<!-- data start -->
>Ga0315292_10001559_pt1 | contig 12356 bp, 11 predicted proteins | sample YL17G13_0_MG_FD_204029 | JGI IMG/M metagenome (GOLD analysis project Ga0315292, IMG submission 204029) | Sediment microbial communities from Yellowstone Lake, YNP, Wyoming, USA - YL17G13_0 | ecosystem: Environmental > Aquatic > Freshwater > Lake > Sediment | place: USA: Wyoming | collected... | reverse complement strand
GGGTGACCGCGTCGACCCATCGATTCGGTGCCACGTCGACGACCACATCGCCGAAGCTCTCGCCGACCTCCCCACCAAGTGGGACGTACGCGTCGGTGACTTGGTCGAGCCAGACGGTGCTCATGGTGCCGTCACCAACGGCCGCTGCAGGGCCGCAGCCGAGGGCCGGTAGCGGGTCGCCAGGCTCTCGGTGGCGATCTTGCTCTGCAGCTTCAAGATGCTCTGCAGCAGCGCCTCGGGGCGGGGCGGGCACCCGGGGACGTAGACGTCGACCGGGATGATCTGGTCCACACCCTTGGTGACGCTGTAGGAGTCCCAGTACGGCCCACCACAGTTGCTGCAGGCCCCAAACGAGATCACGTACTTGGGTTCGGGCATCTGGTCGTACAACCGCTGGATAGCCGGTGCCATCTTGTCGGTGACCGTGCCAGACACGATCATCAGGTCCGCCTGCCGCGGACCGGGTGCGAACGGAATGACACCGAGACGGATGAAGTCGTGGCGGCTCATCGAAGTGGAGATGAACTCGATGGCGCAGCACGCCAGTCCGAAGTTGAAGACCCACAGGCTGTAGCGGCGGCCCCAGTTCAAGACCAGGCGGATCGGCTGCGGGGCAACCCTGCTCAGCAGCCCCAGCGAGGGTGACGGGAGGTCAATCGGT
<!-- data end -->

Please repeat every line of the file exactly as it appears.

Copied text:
>Ga0315292_10001559_pt1 | contig 12356 bp, 11 predicted proteins | sample YL17G13_0_MG_FD_204029 | JGI IMG/M metagenome (GOLD analysis project Ga0315292, IMG submission 204029) | Sediment microbial communities from Yellowstone Lake, YNP, Wyoming, USA - YL17G13_0 | ecosystem: Environmental > Aquatic > Freshwater > Lake > Sediment | place: USA: Wyoming | collected... | reverse complement strand
GGGTGACCGCGTCGACCCATCGATTCGGTGCCACGTCGACGACCACATCGCCGAAGCTCTCGCCGACCTCCCCACCAAGTGGGACGTACGCGTCGGTGACTTGGTCGAGCCAGACGGTGCTCATGGTGCCGTCACCAACGGCCGCTGCAGGGCCGCAGCCGAGGGCCGGTAGCGGGTCGCCAGGCTCTCGGTGGCGATCTTGCTCTGCAGCTTCAAGATGCTCTGCAGCAGCGCCTCGGGGCGGGGCGGGCACCCGGGGACGTAGACGTCGACCGGGATGATCTGGTCCACACCCTTGGTGACGCTGTAGGAGTCCCAGTACGGCCCACCACAGTTGCTGCAGGCCCCAAACGAGATCACGTACTTGGGTTCGGGCATCTGGTCGTACAACCGCTGGATAGCCGGTGCCATCTTGTCGGTGACCGTGCCAGACACGATCATCAGGTCCGCCTGCCGCGGACCGGGTGCGAACGGAATGACACCGAGACGGATGAAGTCGTGGCGGCTCATCGAAGTGGAGATGAACTCGATGGCGCAGCACGCCAGTCCGAAGTTGAAGACCCACAGGCTGTAGCGGCGGCCCCAGTTCAAGACCAGGCGGATCGGCTGCGGGGCAACCCTGCTCAGCAGCCCCAGCGAGGGTGACGGGAGGTCAATCGGT